Interesting also is the apparent paradox related to the role of estrogens in tumor cell survival and tumor cell death with the latter being mediated by mechanisms other than hormone deprivation. As certain as we were about tumor cell survival, both clinical and laboratory data unexpectedly demonstrated that, under certain circumstances, introduction of low doses of estrogens appears to have a protective effect on breast cancer [96, 97]. This “anti-tumor” effect was observed among surgically castrated postmenopausal women randomized to hormone replacement therapy as well as in a tamoxifen-resistant MCF-7 cell line. Notably, long-term estrogen deprivation appears to modulate apoptotic pathways of both normal and cancer cells either by inducing expression of proteins involved in the extrinsic cell-death pathway such as FasR/FasL or affecting regulatory components of the mitochondrial (i.e., intrinsic) apoptotic pathway including induction of the proapoptotic proteins Bax, Bak, and Bim [98]. While this may be the most reasonable explanation, it is also possible that actions mediated by ERβ1 or AR could have modulated cell survival. What may be more intriguing about AR as a breast cancer target relates to a novel finding in ER−/AR+/HER2+ tumor samples [84]. Particularly alluring was the gene expression profile, one aspect of which indicated that AR-mediated signaling upregulated WNT7B transcription and activated β-catenin. Through their collaborative effort, AR and β-catenin were directly linked to androgen-induced HER3 expression and, indirectly, to the pernicious tumor characteristics imparted by the HER2/HER3 heterodimer [99]. As such, suppression of HER2 signaling as well as formation of the heterodimer could be achieved by AR inhibitors.

Equally engaging is the concept that aberrations of the encoding genes may not only influence hormonal actions, but also breast cancer risk. That hormone insensitivity observed with other nuclear receptors has been positively linked to alterations in their respective genes, deletions, rearrangements, and point mutations in the ERα gene could, vis-a-vis, also be associated with susceptibility to developing the disease. Indeed, even before data from the Human Genome and the HapMap projects were published, genotyping technology was being utilized to determine whether sequence variations or single-nucleotide polymorphisms (SNPs) in the ER genes were associated with disease risk. Two of the better characterized variants in the ERα gene are PvuII, a two-allele (1 and 0) restriction fragment-length polymorphism (RFLP) and Xbal. Even so, conflicting published data abound. For example, results of several studies indicated a significant, but not complete, correlation between the PvuII genotype and ERα-positive breast cancers [100, 101]. In contrast, another study found that the prevalence of ERα-positive tumors was highest among women homozygous or heterozygous for the 0 (i.e., Pvu00 and Pvu01) allele and lowest in those harboring the ERα gene PvuII alleles [102]. Despite the contradictory data, the relatively weak overall correlation between RFLP genotype and ERα expression found in both studies suggests that this aberration in genomic sequence may not be linked to disease risk or receptor phenotype. The latter conclusion is supported by numerous other studies which found no frequency difference of the PvuII polymorphism between breast cancer cases and controls [102104]. Similar contrary findings have been reported for the Xbal polymorphism [101, 103, 104]. Polymorphisms of the ERβ1 gene have also been detected, and though there may be an association between the identified SNPs and disease risk, the data are way too preliminary to be of substantive value [105107].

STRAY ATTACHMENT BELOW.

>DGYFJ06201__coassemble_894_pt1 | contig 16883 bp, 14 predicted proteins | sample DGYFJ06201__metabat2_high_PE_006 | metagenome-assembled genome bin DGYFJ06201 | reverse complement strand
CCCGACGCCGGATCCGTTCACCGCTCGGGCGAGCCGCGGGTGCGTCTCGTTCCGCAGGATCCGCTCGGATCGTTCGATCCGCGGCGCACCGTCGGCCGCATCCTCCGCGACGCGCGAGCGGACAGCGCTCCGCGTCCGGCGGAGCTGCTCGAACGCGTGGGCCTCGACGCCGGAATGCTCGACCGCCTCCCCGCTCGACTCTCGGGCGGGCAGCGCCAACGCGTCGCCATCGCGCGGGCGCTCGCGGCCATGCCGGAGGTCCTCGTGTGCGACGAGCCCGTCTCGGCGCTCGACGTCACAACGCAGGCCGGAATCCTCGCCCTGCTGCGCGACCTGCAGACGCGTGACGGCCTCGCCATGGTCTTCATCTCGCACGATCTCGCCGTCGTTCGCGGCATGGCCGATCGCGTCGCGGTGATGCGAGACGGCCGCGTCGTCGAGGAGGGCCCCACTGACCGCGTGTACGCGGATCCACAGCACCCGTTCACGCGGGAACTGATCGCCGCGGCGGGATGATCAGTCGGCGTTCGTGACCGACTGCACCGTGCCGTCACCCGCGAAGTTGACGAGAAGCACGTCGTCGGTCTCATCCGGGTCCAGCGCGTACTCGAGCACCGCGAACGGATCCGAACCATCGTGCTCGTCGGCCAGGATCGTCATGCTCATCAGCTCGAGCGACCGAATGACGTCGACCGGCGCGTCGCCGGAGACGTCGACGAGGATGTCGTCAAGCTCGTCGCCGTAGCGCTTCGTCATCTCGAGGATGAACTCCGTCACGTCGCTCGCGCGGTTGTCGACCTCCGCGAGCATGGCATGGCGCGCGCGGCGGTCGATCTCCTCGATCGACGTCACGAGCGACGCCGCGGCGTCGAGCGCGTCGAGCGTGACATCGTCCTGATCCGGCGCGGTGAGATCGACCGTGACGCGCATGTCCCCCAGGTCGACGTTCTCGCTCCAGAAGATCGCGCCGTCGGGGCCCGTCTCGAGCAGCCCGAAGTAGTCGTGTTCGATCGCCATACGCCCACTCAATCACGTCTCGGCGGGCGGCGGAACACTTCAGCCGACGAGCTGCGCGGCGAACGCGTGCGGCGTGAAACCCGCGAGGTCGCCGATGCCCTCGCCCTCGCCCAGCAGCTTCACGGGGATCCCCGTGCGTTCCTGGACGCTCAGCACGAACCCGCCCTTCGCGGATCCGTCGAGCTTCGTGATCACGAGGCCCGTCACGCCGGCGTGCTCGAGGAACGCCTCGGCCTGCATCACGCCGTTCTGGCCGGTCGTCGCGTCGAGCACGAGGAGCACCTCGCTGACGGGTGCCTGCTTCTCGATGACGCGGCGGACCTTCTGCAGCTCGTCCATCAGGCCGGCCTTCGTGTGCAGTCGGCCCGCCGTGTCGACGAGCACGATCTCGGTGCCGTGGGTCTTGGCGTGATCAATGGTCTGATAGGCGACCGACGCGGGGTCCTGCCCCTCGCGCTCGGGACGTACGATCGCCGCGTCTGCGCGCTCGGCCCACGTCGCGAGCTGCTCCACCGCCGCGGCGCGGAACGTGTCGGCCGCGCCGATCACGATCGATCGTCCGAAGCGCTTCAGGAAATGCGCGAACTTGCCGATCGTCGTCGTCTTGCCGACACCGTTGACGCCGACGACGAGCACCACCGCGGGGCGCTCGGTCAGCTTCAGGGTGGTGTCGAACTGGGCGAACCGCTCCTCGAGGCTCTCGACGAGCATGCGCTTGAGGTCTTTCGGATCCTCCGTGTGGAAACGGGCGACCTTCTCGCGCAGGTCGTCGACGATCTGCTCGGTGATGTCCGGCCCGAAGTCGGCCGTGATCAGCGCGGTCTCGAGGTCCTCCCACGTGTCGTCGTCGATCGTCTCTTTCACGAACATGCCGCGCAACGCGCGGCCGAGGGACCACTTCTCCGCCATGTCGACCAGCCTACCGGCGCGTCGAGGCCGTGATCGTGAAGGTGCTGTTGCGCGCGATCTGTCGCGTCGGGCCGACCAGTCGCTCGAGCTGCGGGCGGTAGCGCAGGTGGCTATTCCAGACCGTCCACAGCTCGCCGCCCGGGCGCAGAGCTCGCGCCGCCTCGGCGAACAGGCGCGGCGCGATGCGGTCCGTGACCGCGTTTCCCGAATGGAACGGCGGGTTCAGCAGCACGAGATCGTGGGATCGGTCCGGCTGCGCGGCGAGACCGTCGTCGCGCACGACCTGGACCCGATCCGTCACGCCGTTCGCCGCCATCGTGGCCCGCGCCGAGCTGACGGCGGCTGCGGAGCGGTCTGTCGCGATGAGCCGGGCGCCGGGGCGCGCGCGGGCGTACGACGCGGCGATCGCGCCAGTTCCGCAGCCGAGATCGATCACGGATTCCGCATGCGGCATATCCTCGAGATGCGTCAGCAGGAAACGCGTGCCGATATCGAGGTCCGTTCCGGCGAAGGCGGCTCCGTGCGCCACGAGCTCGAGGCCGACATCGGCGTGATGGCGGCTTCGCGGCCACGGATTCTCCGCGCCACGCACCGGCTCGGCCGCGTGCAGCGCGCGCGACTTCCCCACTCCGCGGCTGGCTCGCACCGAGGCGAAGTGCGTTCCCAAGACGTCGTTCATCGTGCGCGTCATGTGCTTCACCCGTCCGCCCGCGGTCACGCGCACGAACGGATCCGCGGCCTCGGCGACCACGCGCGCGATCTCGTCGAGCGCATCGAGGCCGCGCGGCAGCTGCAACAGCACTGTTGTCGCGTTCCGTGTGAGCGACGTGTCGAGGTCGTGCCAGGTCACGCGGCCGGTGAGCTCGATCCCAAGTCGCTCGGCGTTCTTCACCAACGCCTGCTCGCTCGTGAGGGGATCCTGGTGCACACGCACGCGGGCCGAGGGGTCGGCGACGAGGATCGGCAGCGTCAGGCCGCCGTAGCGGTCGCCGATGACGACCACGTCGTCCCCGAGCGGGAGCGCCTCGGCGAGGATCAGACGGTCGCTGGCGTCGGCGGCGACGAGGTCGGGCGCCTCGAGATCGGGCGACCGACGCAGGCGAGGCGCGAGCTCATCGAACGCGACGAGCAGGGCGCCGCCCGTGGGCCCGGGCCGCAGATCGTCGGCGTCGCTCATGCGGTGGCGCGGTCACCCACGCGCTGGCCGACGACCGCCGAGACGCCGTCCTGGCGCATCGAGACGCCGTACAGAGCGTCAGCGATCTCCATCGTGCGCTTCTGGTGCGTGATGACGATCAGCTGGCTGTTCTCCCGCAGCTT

6. Conclusion

Embedded in the widely accepted dogma that estrogens are carcinogenic in breast tissue is the pivotal role of the estrogen receptor, specifically ERα. Nonetheless, accumulating evidence suggests that ERβ1 and possibly AR also appear to have influential actions in the mammary gland. If the clinical relevance of especially ERβ1 and AR can be firmly established, several new intrinsic subtypes of endocrine-sensitive breast cancers may emerge and subsequently undergo gene expression profiling. Unique in terms of their hormone dependency, each subtype may require a different hormonal approach in order to improve disease outcome. And while reference to ER+ (i.e., ERα+/PR−) breast cancer will still be appropriate, designation of specific double (i.e., ERα/ERβ-variant, ERα/AR, and ERβ-variant/AR) or triple (i.e., ERα, ERβ-variant, and AR) hormone receptor-positive tumors may have greater clinical significance. Moreover, truly hormone receptor-negative breast cancers are apt to be less frequently diagnosed, incrementally more likely not to benefit from any type of hormonal intervention, and, perhaps, even be of better prognostic value.

Although ERα is one of the oldest tumor targets, clinical evidence validates the conclusion that estrogen-deprivation strategies is the most effective way to treat hormone-dependent breast cancer. And despite the translational achievement between laboratory and clinic with approval of agents targeting ERα, the expected concordance between construct inhibition and tumor eradication has, in some respects, been overestimated. The apparent incongruence suggests that mere identification of the target(s), regardless of its (their) purported functional importance, exaggerates our knowledge of tumor cell signaling pathways which ultimately controls cancer cell growth and survival. Until all hormone receptor components are fully understood, the optimal clinical impact of antihormonal therapies will not be fully realized.